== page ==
On hot summer days, the line at La Original Paleteria y Neveria starts growing in the late afternoon, when kids, parents, suits — everyone, really — in the Guadalupe Washington neighborhood of San Jose is craving a cold treat to beat the heat.
Some come for trendy mangonadas glistening with taijin-sprinkled mango, others for a single scoop of creamy, homemade guava ice cream. But it is the humble paleta, an ice pop made with fresh fruit or dairy, that offers the most variety and the best price: $2.25 a pop.
“We have roughly 40 flavors, more when things like pitaya are in season,” says Andres Sepulveda, who helps run the shop that his parents, Elsa and Manuel, opened in 2014.
Like other Latino-owned paleterias, including Guanatos in the East Bay and Pepito’s Paleteria, based in San Francisco, La Original’s freezer is a rainbow of nostalgia, from classics like strawberry and coconut to more unusual flavors, like pine nut and mamey. They even make a pop from Gansita, the snack cake.
“We’re particularly proud of that one,” he says. “We blend in vanilla ice cream and cut up pieces of the cake into the mold. People tell us it reminds them of Mexico.”
Paletas reflect time and place, which is perhaps why they are showing up everywhere, from fine-dining restaurants and DoorDash menus to luxury hotels, where paleta carts are popping up poolside. And that ability to create new flavor combinations, as Mexico City-born pastry chef Fany Gerson does with Hibiscus-Raspberry Paletas, or freeze a cultural beverage — like Mariana Velasquez’s Cinnamon and Oat paletas, which take inspiration from a horchata-like drink found in Colombia — explains their timeless appeal.
After leaving a career in real estate, Oscar Salazar opened Guanatos Ice Cream 20 years ago, following in the footsteps of his grandmother, who ran paleterias in his family’s native city of Guadalajara. The recipes are the same, he says, and the fruit, organic whenever possible, is even better. In addition to premium bars, like chongos zamoranos, Mexico’s sweet cheese pudding in ice pop form, they make 16 fruit pops from pineapple and soursop to watermelon and nance, or golden cherry.
“We buy about $6,000 to $7,000 a month of fruit,” says Salazar, who owns ice cream shops in Oakley and Bay Point, and also supplies Las Montañas Markets in Concord and San Pablo.
One of his favorite things to do is guess a customer’s No. 1 flavor based on what part of Latin America they’re from. “If I detect a Peruvian accent, I know it’s going to be lucuma, that’s their vanilla,” says Salazar. “If they’re from Argentina, I hand them a dulce de leche. It makes them instantly happy.”
Nancy Rosales started Pepito’s Paletas back in 2007 out of a longing for the flavors of home — Zacatecas, Mexico — such as arroz con leche, tamarindo and caramelized sweet corn. “I was missing my culture in many ways,” Rosales says. “I wanted that experience of making paletas the way my parents did, with only fruit, water and agave.”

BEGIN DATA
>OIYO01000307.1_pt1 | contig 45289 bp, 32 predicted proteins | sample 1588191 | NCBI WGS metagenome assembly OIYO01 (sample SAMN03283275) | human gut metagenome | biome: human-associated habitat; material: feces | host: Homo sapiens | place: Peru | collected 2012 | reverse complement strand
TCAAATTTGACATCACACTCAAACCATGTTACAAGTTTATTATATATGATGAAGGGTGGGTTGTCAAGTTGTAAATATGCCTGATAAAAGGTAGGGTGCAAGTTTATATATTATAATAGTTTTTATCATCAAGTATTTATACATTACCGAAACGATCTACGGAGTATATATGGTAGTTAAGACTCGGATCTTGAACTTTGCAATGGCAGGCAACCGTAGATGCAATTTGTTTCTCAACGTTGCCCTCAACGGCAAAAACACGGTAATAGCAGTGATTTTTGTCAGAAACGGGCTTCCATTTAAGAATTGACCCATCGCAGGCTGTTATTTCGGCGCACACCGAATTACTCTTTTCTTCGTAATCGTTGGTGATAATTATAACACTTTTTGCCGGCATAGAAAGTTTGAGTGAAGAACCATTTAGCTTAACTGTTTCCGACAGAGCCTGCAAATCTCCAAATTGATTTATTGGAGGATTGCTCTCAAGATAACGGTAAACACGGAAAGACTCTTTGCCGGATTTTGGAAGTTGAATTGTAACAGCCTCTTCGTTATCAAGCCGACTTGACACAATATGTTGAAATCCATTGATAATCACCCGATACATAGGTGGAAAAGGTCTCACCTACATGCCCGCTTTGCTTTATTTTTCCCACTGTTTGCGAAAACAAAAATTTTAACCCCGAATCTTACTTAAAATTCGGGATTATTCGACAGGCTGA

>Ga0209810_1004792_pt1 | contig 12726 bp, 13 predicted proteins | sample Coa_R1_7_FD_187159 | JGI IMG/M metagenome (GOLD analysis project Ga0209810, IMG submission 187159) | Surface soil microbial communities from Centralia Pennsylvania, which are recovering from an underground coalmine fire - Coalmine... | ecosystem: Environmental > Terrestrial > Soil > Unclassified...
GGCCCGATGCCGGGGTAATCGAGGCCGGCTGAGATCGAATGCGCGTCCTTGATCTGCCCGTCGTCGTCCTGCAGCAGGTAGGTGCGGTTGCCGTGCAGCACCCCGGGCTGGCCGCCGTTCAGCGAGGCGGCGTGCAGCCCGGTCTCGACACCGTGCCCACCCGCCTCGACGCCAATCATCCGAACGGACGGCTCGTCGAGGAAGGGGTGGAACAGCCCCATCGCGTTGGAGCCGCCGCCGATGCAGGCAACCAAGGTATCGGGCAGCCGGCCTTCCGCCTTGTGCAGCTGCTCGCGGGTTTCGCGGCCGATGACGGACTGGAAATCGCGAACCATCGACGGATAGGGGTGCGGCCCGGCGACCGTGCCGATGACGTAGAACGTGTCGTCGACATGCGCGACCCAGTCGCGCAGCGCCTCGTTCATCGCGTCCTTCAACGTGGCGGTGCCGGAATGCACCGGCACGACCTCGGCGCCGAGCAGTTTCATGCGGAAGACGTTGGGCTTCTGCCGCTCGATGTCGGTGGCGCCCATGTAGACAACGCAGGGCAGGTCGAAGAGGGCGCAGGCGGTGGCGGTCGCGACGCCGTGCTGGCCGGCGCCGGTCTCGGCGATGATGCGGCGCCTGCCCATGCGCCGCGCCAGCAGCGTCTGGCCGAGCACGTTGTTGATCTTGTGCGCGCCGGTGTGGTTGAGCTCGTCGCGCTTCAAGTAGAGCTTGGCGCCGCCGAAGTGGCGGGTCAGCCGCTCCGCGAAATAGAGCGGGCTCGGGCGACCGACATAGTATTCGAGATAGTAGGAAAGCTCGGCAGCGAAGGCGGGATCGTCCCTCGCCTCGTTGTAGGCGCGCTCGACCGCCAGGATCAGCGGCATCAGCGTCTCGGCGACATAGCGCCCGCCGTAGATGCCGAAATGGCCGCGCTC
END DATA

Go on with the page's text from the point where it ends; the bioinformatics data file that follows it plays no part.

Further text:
Today, the all-female run co-op has survived a recession and pandemic, and morphed from a San Francisco storefront to a catering company and online paleta shop. Rosales offers more than 35 paletas, from vegan offerings like Honey Kiwi to Sea Salt Mexican Abuelita Mocha. The paletas are all natural, so the lime is clear with flecks of mint, not neon green, and the kiwi pop is rich with pureed and sliced fruit.
For delivery throughout the Bay Area, she developed a biodegradable box that keeps pops chilled for eight hours. The bars cost $3 to $4 each, with a minimum order of 10. And stayed tuned: In January, Rosales is bringing back Pepito’s World Tour, a menu of paletas inspired by global flavors, like Vegan Acai (Brazil) dipped in coconut flakes and granola, Tiramisu (Italy) and Thai Iced Tea.
Mike Taylor’s Japanese and Black heritage informs some of the flavors at Bliss Pops, his Redwood City-based, online ice pop shop where you may find matcha green tea pops alongside Southern spiced sweet tea. But it was the years he spent living in Guadalajara that inspired him to start the business, which has created custom ice pops for the likes of Google and Facebook and delivers through CloudKitchens in Oakland, Hayward, San Jose and San Francisco.
“Growing up, to me, a Popsicle was pretty much colored sugar water,” Taylor says. “But seeing those paleta guys with their push carts, using dairy and natural ingredients, I was blown away and found myself eating them everyday.”
Taylor sources his ingredients through Cheetah and at Bay Area farmers markets. And Bliss Pops’ commercial kitchen features a pop-bath that is 30 Celsius degrees below zero to flash freeze the pops in small batches. But he offers a few tips for anyone who wants to make ice pops at home.
For starters, use the ripest fruit you can find. Natural sweetness is better than sugar. “You want the fruit that no longer looks pretty,” he says. “The more ripe and beat up, the better.” And use metal molds not plastic. Metal tends to freeze faster.
What about that icy layer that often coats a homemade ice pop freshly pulled from its mold?
“That’s water in the atmosphere getting incorporated,” he explains. “It also waters down flavor.”
One way to avoid that is dry ice. “Press it up against the molds,” Taylor advises. “Just be sure to handle it safely. Wear gloves.”
Another tip? Don’t be afraid to experiment with ingredients. The newest Bliss Pop flavor — Taylor comes out with a new flavor every year — is a creamy Sea Salt Caramel Coffee made with silken tofu. And it’s a total hit.
“Home delivery has shown me that paletas are not just a summer thing,” he says. “They are a year-round thing and people are really interested in vegan options.”
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